State Sen. Muzzall on bipartisan support of Insurance Commissioner to resign


After it came out that Washington state Insurance Commissioner Mike Kreidler fired a whistleblower in his office who had filed a complaint about inappropriate comments started last week, State Senators from both sides of the aisle have taken up the call for his resignation. One of them, State Senator Ron Muzzall-R of Oak Harbor, came on the Jason Rantz show to discuss the scandal and why he thinks both Republicans and Democrats are uniting against Kreidler.

One of the most prominent voices that have asked for Kreidler to step down is Washington Governor Jay Inslee-D who released a statement last Friday saying that the state “[needs] different leadership in this position.”

“I’m honestly pretty impressed that the governor turned on one of his own party and as asking him to resign,” Muzzall said. “I think that the governor’s pressure brings more pressure to bear on him, this is kind of a long, sad saga, when you look back on it over the last year or year and a half and what has transpired”

Inslee joins calls for Insurance Commissioner to resign, Kreidler refuses

After accusations of racist language surfaced in April, only a month after complaints of abusive language used when speaking to staff, many within the state legislature are questioning if the 78-year-old commissioner, who has been serving since 2000, is what the state needs moving forward.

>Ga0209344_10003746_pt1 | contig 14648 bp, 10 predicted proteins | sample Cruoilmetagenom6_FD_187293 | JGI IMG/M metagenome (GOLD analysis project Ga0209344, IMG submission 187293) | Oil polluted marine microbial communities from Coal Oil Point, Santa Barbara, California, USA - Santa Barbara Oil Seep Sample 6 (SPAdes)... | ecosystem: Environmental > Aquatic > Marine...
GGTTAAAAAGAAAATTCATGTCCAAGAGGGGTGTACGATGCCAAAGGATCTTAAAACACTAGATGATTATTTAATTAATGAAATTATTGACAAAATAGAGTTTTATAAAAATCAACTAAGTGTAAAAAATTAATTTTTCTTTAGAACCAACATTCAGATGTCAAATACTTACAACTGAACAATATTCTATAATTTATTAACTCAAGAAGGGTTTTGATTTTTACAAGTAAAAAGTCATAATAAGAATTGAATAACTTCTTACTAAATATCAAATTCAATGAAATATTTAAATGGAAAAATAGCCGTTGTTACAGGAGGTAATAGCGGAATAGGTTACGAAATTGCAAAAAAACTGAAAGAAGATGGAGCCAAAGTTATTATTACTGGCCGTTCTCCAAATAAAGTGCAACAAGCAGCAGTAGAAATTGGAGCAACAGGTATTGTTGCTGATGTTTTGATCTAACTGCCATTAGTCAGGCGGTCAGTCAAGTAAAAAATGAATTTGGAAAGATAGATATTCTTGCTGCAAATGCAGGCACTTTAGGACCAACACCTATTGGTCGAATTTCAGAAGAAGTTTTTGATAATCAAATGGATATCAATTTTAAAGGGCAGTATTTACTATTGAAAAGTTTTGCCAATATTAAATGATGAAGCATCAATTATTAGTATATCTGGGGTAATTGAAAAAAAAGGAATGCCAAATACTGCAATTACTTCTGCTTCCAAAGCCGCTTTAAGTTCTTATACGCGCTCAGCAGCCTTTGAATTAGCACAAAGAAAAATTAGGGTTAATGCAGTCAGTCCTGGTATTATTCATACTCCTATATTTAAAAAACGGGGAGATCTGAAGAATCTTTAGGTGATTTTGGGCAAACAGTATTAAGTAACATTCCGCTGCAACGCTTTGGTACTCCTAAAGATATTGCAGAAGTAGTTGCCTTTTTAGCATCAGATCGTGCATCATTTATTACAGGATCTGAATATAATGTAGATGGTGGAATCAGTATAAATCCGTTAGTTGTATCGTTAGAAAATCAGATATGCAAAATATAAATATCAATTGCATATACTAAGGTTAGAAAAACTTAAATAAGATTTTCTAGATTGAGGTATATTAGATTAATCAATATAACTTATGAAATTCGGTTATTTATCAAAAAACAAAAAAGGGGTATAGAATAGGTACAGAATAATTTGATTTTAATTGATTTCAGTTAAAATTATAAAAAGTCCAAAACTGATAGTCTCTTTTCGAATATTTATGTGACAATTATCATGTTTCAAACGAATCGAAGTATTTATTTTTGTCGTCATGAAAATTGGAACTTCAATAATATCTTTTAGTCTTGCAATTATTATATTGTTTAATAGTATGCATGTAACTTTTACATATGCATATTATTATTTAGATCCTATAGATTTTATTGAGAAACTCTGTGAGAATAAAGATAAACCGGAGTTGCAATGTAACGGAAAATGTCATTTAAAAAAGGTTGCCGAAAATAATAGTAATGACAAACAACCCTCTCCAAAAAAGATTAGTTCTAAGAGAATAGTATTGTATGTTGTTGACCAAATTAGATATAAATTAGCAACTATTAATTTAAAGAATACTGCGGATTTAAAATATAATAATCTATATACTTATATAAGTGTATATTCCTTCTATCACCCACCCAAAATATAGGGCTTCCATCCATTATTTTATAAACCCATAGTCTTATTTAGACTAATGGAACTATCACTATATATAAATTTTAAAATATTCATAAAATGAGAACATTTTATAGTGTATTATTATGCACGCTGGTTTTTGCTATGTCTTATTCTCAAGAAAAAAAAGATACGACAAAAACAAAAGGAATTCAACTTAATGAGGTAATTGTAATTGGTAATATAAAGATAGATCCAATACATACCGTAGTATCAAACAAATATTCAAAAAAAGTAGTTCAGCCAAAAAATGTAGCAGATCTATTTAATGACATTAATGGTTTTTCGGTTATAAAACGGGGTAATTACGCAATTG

“This has been going on his issues with staff is inappropriate comments, outlined a number of things, including the fact that Kreidler had received gifts that were inappropriate that he should not have kept,”   I have to wonder … if he is actually competent to stand as our insurance commissioner.”

The incident Muzzall is referring to is a Peace Lily gifted to his office that some staff felt might have violated state ethics guidelines.

 

“We’re all in a state where we profess anyhow to be very much in for whistleblowers against any kind of harassment,” Muzzall continued. “We profess to be very, very progressive on these kinds of things, and then we allow an insurance commissioner to do that.”

 





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